The proposed bill, sponsored by Rep. Dave Brat (R-VA), would expand access to multivitamin dietary supplements for purchase as part of the special supplemental nutrition program for women, infants, and children (WIC). The WIC program, which is administered by the United States Department of Agriculture, provides Federal grants to States for supplemental foods, health care referrals, and nutrition education for low-income pregnant, breastfeeding, and non-breastfeeding postpartum women, and to infants and children up to age five who are found to be at nutritional risk.
As matters stand, these benefits can be used for many kinds of food products of dubious health value, including sugar-sweetened breakfast cereals, but supplements are excluded. Which makes little sense to NPA president and CEO Dan Fabricant, PhD.
“Why should you be able to buy Dora the Explorer cereal but not a Nature’s Way Children’s Chewable vitamin?” Fabricant said. He noted that many of these children could very likely be living in ‘food deserts,’ a concept recently developed to help describe the different food choices available to wealthier families and poor families and the potentially grotesque disparity in the nutrient density of the resulting diets.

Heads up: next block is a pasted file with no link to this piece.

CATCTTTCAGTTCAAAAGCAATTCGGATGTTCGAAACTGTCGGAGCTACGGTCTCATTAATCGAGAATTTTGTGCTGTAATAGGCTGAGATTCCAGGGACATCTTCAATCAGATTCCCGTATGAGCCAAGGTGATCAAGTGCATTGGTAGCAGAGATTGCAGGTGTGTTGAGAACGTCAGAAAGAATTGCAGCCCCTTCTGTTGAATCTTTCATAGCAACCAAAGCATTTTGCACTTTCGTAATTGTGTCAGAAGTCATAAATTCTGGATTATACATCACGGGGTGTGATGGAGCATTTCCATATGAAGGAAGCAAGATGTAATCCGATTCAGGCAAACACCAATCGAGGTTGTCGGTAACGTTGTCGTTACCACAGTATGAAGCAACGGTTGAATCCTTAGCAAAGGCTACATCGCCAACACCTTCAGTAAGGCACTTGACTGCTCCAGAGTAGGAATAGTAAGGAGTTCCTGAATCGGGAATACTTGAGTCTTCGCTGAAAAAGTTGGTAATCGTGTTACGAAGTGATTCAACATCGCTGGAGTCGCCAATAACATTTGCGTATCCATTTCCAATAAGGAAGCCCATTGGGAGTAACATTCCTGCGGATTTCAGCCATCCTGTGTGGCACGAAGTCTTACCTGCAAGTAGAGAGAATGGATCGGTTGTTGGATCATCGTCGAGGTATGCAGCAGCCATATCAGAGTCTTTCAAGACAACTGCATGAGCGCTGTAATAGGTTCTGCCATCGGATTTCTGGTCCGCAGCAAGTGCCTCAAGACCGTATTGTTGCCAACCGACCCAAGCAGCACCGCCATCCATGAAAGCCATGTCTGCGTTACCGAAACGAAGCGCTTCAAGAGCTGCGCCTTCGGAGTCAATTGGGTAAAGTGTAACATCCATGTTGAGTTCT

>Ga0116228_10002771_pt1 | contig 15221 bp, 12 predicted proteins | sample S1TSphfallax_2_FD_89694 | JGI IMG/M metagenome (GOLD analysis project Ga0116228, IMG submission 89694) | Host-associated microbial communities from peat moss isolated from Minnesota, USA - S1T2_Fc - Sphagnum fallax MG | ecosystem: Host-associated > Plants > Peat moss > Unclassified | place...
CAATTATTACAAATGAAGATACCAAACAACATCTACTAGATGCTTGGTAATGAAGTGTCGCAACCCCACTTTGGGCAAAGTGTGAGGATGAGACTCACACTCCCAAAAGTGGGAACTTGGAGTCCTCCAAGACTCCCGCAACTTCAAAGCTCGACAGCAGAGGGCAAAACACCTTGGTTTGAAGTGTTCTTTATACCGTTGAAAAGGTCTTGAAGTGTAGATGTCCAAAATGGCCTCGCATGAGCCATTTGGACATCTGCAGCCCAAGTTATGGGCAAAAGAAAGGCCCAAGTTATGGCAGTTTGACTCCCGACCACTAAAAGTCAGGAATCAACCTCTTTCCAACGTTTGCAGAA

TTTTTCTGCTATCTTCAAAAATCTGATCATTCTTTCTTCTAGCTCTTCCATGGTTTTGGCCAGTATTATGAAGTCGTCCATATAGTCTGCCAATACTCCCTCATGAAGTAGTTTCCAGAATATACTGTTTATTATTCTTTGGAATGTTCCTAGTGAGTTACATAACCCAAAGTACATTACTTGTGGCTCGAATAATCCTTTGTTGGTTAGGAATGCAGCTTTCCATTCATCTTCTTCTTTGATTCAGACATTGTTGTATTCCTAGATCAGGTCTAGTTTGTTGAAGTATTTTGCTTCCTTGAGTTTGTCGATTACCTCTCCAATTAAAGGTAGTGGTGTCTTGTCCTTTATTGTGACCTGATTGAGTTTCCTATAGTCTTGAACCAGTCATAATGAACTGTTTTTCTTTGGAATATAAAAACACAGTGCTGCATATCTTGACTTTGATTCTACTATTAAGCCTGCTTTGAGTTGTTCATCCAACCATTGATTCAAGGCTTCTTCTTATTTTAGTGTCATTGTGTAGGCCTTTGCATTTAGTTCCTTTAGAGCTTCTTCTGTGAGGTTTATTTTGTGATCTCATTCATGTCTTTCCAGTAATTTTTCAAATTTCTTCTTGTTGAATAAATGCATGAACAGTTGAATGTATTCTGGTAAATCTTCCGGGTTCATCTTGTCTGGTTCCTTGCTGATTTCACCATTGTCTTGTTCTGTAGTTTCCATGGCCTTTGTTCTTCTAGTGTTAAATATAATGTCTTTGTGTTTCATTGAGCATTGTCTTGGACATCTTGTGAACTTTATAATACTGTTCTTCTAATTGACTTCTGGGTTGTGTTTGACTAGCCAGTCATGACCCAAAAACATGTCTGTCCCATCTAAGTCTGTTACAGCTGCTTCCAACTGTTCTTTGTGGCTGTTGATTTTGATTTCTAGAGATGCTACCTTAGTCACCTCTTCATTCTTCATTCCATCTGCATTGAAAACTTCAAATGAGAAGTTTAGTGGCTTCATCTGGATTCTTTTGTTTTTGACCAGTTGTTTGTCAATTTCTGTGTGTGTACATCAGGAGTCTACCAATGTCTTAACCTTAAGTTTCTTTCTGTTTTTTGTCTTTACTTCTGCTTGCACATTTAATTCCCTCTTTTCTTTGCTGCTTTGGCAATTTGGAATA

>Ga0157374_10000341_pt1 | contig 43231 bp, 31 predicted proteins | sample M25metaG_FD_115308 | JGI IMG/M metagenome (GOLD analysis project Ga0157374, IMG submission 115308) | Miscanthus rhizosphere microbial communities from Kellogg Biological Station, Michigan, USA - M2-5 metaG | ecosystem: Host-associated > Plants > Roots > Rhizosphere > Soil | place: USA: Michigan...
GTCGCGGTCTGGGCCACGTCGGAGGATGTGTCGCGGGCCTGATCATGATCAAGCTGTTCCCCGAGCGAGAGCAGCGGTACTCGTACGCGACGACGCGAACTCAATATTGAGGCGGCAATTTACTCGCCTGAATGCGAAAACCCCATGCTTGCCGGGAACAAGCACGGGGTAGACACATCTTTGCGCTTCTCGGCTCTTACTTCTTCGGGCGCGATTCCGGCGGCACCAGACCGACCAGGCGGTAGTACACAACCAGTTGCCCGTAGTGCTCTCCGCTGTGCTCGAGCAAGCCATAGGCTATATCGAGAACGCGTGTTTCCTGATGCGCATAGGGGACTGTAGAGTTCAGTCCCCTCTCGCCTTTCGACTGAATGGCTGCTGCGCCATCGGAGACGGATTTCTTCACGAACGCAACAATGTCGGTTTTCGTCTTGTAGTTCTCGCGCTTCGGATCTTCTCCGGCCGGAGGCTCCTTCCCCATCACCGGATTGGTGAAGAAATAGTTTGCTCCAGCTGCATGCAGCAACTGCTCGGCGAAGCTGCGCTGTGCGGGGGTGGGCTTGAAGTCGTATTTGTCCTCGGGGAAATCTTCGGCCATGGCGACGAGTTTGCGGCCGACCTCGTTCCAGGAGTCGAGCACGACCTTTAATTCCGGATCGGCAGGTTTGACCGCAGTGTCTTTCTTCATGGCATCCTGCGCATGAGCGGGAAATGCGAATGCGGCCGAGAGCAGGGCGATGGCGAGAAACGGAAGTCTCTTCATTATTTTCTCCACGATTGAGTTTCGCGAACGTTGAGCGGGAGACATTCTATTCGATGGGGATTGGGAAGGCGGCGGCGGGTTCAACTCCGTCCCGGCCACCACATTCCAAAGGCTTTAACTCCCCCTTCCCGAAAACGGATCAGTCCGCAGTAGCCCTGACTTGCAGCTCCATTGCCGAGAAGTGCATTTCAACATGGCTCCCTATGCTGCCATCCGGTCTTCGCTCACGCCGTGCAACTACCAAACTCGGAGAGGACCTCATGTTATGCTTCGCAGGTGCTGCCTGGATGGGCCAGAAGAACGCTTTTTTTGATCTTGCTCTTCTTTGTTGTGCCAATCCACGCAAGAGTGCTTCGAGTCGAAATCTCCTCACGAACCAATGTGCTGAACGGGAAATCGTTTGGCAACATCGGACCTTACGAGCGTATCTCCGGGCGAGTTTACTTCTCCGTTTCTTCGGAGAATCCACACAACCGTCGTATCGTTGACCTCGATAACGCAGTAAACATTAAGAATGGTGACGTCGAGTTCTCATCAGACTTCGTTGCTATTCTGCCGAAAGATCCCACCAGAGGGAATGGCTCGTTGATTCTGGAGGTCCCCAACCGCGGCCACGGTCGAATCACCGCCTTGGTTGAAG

“When you go to these food desert areas, there is no produce in those stores. How are those families supposed to get adequate micronutrient intake?” Fabricant said.
Fabricant said the choice was made to start with multivitamins, which are generally inexpensive, ultra low risk and well supported by science. The products have the advantage, too, of specifially addressing diet-caused micronutrient deficiencies.
WIC could serve as stepping stone
And, Fabricant said despite the bluster of recent legislative wrangles about health care and the ascendency of budget hawks on Capitol Hill, the need to help families in this situation will endure, and alterations to this program might serve as a stepping stone on the path to directing more federally mandated health care and nutrition dollars toward dietary supplements. The long term goal would be to allow money saved by consumers in tax-free Health Savings Accounts (HSAs) and Flexible Spending Accounts (FSAs) to be used to pay for supplements.
“WIC is not going away,” Fabricant said. “If we can get into the WIC basket it would be easier to get an expansion of HSAs and FSAs.”
Rep. Brat is at the moment not a member of the Dietary Supplement Caucus. Fabricant said the immediate task is to get some caucus members to support the bill, and he said it’s critically important for stakeholders in the dietary supplement industry to contact their local representatives.
“We are asking people to write their member of Congress to tell them to support the bill,” Fabricant said.